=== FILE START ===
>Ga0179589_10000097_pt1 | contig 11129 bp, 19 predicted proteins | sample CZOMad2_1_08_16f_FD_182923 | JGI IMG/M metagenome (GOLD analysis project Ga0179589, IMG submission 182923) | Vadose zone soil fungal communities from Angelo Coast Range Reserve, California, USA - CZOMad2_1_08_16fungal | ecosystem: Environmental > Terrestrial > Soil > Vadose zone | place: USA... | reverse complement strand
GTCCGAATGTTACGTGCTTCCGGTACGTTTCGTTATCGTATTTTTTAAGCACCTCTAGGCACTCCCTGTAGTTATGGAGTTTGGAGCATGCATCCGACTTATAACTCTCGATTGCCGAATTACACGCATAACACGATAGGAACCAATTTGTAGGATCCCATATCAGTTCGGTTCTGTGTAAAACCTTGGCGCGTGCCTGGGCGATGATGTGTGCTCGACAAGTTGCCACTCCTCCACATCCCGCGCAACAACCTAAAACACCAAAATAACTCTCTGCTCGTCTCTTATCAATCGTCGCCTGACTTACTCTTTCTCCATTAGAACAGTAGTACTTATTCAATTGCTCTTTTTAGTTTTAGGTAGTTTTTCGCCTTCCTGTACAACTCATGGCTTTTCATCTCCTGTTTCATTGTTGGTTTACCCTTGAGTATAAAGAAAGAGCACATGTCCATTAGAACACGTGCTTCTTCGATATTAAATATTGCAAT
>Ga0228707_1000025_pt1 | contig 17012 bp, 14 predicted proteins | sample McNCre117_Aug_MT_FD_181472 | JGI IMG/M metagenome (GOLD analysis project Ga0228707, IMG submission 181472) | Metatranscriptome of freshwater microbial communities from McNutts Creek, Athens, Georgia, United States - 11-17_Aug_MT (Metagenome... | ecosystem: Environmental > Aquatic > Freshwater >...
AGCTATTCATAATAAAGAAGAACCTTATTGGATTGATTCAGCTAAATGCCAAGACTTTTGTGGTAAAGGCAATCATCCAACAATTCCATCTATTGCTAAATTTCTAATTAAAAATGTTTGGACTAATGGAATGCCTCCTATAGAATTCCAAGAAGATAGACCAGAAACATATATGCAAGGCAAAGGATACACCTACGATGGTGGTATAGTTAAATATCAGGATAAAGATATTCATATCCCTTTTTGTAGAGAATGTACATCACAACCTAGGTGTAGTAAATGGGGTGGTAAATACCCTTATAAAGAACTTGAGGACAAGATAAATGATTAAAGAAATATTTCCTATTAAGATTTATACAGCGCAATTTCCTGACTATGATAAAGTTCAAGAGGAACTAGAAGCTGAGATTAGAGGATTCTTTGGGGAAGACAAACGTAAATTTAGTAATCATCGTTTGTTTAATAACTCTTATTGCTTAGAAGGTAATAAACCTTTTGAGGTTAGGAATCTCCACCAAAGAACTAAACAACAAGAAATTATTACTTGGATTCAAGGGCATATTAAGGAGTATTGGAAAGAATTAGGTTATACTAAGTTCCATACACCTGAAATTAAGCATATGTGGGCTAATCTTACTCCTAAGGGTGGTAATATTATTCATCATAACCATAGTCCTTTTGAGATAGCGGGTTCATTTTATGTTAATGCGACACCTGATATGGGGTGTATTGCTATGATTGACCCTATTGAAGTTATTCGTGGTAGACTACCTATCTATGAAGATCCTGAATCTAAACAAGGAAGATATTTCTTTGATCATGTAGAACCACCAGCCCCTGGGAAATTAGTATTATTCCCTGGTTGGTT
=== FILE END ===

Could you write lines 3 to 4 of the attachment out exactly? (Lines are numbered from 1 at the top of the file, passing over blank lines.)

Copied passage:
>Ga0228707_1000025_pt1 | contig 17012 bp, 14 predicted proteins | sample McNCre117_Aug_MT_FD_181472 | JGI IMG/M metagenome (GOLD analysis project Ga0228707, IMG submission 181472) | Metatranscriptome of freshwater microbial communities from McNutts Creek, Athens, Georgia, United States - 11-17_Aug_MT (Metagenome... | ecosystem: Environmental > Aquatic > Freshwater >...
AGCTATTCATAATAAAGAAGAACCTTATTGGATTGATTCAGCTAAATGCCAAGACTTTTGTGGTAAAGGCAATCATCCAACAATTCCATCTATTGCTAAATTTCTAATTAAAAATGTTTGGACTAATGGAATGCCTCCTATAGAATTCCAAGAAGATAGACCAGAAACATATATGCAAGGCAAAGGATACACCTACGATGGTGGTATAGTTAAATATCAGGATAAAGATATTCATATCCCTTTTTGTAGAGAATGTACATCACAACCTAGGTGTAGTAAATGGGGTGGTAAATACCCTTATAAAGAACTTGAGGACAAGATAAATGATTAAAGAAATATTTCCTATTAAGATTTATACAGCGCAATTTCCTGACTATGATAAAGTTCAAGAGGAACTAGAAGCTGAGATTAGAGGATTCTTTGGGGAAGACAAACGTAAATTTAGTAATCATCGTTTGTTTAATAACTCTTATTGCTTAGAAGGTAATAAACCTTTTGAGGTTAGGAATCTCCACCAAAGAACTAAACAACAAGAAATTATTACTTGGATTCAAGGGCATATTAAGGAGTATTGGAAAGAATTAGGTTATACTAAGTTCCATACACCTGAAATTAAGCATATGTGGGCTAATCTTACTCCTAAGGGTGGTAATATTATTCATCATAACCATAGTCCTTTTGAGATAGCGGGTTCATTTTATGTTAATGCGACACCTGATATGGGGTGTATTGCTATGATTGACCCTATTGAAGTTATTCGTGGTAGACTACCTATCTATGAAGATCCTGAATCTAAACAAGGAAGATATTTCTTTGATCATGTAGAACCACCAGCCCCTGGGAAATTAGTATTATTCCCTGGTTGGTT